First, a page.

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Genetic syndrome

Z Chen, L Cheng, G Feng
Chronic recurrent multifocal osteomyelitis (CRMO) is a sporadic condition of inflammatory bone pain that occurs as recurrent flares because of osteomyelitis, which presents in the form of multiple aseptic foci. The estimated prevalence of CRMO is 1-2 per million, affecting mostly children, in the age group of 2 to 17. Main symptoms of CRMO are bone inflammation and pain, which are generally worse at night. Other symptoms seen on radiographs indicate osteolytic lesions surrounded by sclerosis, at later stages of the disease...
March 2018: European Review for Medical and Pharmacological Sciences
Tharangrut Hanprasertpong, Kasem Raungrongmorakot, Alan Geater, Pawin Puapornpong, Wipada Laosooksathit, Aurasa Hemachandra, Maysita Suksamarnwong
Thalassaemia is a common haematologic health condition in Southeast Asian countries (SEA) including Thailand. Reducing the birth of new thalassaemia cases is an effective method to control disease. The background level of knowledge and attitude of pregnant women on the disease influences their decision to perform antenatal screening. Unfortunately, the information about pregnant women's knowledge and attitude on antenatal thalassaemia screening in a developing country such as Thailand is lacking. We therefore conducted this cross-sectional study to examine patients' knowledge and to evaluate the factors which influence the patient's knowledge and attitude on antenatal thalassaemia screening...
March 22, 2018: Journal of Obstetrics and Gynaecology: the Journal of the Institute of Obstetrics and Gynaecology
Ratneev Kaur, Tajinder Kaur, Anupam Kaur
PURPOSE: Polycystic ovary syndrome (PCOS) is a complex multifactorial endocrine disorder affecting approximately 5-10% of women of reproductive age. Affected women have menstrual disturbances due to anovulation, infertility, and hyperandrogenism. Ovarian androgen overproduction is the key physiopathologic feature of PCOS. A number of genes encoding major enzymes of the androgen metabolic pathways, such as HSD17B6, CYP19A1, CYP11A1, CYP17A1, and INSR, have been examined. Very few studies have been done in North India...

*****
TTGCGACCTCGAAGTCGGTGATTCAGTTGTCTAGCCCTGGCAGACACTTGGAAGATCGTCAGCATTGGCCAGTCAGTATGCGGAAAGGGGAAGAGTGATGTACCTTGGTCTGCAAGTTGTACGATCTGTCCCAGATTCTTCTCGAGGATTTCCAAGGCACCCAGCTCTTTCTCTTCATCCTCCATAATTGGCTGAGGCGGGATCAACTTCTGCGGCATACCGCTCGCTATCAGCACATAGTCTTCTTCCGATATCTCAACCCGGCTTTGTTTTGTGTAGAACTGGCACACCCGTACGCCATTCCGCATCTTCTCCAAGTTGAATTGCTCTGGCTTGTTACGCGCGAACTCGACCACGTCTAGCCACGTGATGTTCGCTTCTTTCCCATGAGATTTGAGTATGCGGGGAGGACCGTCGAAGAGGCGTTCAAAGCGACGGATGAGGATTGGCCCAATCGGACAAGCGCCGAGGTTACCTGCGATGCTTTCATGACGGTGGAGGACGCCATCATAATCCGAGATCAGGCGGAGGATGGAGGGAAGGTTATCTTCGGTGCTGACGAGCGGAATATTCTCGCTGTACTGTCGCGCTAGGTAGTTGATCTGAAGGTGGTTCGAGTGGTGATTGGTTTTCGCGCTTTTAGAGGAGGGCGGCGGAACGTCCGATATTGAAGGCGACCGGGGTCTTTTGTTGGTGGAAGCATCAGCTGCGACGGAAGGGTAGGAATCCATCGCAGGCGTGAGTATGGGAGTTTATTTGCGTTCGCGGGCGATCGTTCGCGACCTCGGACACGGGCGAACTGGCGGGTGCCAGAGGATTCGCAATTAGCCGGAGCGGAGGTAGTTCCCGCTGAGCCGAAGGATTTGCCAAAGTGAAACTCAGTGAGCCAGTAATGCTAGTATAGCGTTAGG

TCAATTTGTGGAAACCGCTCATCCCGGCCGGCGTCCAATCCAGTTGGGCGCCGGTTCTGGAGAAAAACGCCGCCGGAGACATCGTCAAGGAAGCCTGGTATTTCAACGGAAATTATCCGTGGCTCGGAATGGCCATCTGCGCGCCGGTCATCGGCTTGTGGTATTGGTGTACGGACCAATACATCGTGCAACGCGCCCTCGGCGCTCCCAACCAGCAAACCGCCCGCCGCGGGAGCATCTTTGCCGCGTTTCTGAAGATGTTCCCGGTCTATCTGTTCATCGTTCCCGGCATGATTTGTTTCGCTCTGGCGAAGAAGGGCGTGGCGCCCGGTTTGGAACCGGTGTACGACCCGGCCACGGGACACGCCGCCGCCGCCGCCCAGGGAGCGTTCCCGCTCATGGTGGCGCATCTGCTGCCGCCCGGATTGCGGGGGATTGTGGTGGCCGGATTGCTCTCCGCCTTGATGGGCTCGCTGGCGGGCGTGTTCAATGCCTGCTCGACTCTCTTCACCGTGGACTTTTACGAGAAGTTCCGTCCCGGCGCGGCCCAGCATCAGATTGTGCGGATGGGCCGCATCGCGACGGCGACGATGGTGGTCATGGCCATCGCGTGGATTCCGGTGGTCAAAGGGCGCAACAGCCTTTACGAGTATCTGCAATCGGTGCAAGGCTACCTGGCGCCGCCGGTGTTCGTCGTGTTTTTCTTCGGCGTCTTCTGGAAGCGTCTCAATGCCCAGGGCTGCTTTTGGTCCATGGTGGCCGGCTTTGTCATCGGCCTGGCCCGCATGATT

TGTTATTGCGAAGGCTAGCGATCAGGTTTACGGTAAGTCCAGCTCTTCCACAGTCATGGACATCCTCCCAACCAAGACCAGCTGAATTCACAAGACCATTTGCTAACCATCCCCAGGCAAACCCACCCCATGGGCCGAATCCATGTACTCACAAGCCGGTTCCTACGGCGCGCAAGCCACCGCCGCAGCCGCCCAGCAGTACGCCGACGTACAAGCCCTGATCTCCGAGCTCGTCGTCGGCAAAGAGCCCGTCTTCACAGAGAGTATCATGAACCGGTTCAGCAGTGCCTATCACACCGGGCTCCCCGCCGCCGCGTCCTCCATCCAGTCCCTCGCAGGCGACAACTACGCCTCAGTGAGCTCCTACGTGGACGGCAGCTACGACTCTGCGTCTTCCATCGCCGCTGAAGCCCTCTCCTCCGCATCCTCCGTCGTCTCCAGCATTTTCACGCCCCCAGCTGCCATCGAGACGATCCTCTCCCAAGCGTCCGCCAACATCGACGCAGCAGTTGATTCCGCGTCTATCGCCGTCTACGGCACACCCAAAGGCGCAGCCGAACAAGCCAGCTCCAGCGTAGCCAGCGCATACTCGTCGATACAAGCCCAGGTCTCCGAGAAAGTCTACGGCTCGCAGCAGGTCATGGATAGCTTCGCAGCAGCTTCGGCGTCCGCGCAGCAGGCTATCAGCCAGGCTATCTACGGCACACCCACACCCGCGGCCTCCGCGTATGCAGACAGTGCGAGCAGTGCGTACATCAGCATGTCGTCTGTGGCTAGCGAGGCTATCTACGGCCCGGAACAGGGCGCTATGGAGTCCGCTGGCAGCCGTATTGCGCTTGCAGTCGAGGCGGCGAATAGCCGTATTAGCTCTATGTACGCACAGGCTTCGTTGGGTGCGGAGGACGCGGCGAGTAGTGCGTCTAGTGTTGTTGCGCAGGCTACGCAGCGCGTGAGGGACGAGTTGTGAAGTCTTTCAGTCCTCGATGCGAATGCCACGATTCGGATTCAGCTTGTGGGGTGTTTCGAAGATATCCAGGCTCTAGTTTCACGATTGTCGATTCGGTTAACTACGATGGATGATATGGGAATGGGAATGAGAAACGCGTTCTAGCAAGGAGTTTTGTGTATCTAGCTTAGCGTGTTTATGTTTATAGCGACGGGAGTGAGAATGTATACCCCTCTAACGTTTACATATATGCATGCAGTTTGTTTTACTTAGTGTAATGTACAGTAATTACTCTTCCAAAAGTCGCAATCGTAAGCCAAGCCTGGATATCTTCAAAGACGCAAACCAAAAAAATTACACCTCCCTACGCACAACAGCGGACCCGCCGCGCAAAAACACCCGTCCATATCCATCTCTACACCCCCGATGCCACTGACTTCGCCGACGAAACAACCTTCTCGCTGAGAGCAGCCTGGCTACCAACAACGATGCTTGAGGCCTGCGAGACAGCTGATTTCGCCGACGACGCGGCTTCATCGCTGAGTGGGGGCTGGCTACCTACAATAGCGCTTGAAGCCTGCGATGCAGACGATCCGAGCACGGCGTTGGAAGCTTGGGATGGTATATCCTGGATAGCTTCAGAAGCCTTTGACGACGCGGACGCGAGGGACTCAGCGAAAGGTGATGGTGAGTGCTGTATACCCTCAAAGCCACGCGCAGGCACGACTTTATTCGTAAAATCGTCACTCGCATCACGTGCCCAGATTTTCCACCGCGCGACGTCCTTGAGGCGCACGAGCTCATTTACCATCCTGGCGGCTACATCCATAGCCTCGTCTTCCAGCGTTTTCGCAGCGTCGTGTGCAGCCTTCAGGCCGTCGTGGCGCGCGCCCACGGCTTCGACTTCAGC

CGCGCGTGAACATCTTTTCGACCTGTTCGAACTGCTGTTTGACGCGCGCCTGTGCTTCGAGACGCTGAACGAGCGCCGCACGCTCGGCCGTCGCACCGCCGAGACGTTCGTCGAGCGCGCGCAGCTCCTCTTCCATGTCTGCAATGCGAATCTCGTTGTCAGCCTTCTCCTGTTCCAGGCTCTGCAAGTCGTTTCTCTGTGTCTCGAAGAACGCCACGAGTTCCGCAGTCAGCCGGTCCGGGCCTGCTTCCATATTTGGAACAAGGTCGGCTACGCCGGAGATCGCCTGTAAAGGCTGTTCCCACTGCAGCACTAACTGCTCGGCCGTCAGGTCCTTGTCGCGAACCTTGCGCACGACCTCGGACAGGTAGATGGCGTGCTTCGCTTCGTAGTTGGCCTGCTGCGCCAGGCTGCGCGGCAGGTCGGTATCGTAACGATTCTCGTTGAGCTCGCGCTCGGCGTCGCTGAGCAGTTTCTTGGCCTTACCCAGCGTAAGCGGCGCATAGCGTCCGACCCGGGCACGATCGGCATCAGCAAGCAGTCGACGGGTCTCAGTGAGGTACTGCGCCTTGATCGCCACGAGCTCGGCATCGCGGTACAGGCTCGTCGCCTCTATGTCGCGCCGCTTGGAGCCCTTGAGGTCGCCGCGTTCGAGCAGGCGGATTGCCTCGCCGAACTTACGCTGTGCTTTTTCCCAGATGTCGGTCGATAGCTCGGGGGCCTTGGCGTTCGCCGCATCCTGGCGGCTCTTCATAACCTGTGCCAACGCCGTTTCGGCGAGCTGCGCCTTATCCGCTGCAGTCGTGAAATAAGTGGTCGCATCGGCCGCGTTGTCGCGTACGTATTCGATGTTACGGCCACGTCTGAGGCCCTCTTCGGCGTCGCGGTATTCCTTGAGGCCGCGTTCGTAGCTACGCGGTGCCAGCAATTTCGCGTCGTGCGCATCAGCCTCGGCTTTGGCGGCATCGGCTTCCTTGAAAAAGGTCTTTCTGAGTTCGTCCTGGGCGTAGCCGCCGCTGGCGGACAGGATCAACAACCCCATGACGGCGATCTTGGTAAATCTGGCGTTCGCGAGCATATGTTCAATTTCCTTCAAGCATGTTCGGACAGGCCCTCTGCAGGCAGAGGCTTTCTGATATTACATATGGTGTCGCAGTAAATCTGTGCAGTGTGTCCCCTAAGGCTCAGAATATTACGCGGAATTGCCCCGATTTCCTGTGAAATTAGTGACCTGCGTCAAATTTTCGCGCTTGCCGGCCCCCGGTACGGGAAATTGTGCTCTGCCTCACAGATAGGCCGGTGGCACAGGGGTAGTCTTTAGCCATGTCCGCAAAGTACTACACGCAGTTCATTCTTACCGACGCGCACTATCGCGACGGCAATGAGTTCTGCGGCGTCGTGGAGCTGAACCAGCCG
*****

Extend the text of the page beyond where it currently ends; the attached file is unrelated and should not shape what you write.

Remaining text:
March 22, 2018: Journal of Assisted Reproduction and Genetics
Alberto Galvez-Ruiz, Alicia Galindo-Ferreiro, Patrik Schatz
In this study, the authors present a sample of 71 patients with hereditary optic neuropathy and negative genetic test results for OPA1/OPA3/LHON. All of these patients later underwent genetic testing to rule out WFS. As a result, 53 patients (74.7%) were negative and 18 patients (25.3%) were positive for some type of mutation or variation in the WFS gene. The authors believe that this study is interesting because it shows that a sizeable percentage (25.3%) of patients with hereditary optic 25 neuropathy and negative genetic test results for OPA1/OPA3/LHON had WFS mutations or variants...
April 2018: Neuro-ophthalmology
Seong Heon Kim, Hye Young Kim, Su Young Kim
Hemolytic uremic syndrome (HUS) is often encountered in children with acute kidney injury. Besides the well-known shiga toxin-producing Escherichia coli -associated HUS, atypical HUS (aHUS) caused by genetic complement dysregulation has been studied recently. aHUS is a rare, chronic, and devastating disorder that progressively damages systemic organs, resulting in stroke, end-stage renal disease, and death. The traditional treatment for aHUS is mainly plasmapheresis or plasma infusion; however, many children with aHUS will progress to chronic kidney disease despite plasma therapy...
February 2018: Korean Journal of Pediatrics
Arthur J Vaught, Evan M Braunstein, Jagar Jasem, Xuan Yuan, Igor Makhlin, Solange Eloundou, Andrea C Baines, Samuel A Merrill, Shruti Chaturvedi, Karin Blakemore, C John Sperati, Robert A Brodsky
BACKGROUND: HELLP (hemolysis, elevated liver enzymes, and low platelets) syndrome is a severe variant of hypertensive disorders of pregnancy affecting approximately 1% of all pregnancies, and has significant maternal and fetal morbidity. Previously, we showed that upregulation of the alternative pathway of complement (APC) plays a role in HELLP syndrome. We hypothesize that HELLP syndrome follows a 2-hit disease model similar to atypical hemolytic uremic syndrome (aHUS), requiring both genetic susceptibility and an environmental risk factor...
March 22, 2018: JCI Insight
Wen Ding, Keyvan Yousefi, Stefania Goncalves, Bradley J Goldstein, Alfonso L Sabater, Amy Kloosterboer, Portia Ritter, Guerline Lambert, Armando J Mendez, Lina A Shehadeh
Alport syndrome is a rare hereditary renal disorder with no etiologic therapy. We found that osteopontin (OPN) is highly expressed in the renal tubules of the Alport mouse and plays a causative pathological role. OPN genetic deletion ameliorated albuminuria, hypertension, tubulointerstitial proliferation, renal apoptosis, and hearing and visual deficits in the Alport mouse. In Alport renal tubules we found extensive cholesterol accumulation and increased protein expression of dynamin-3 (DNM3) and LDL receptor (LDLR) in addition to dysmorphic mitochondria with defective bioenergetics...
March 22, 2018: JCI Insight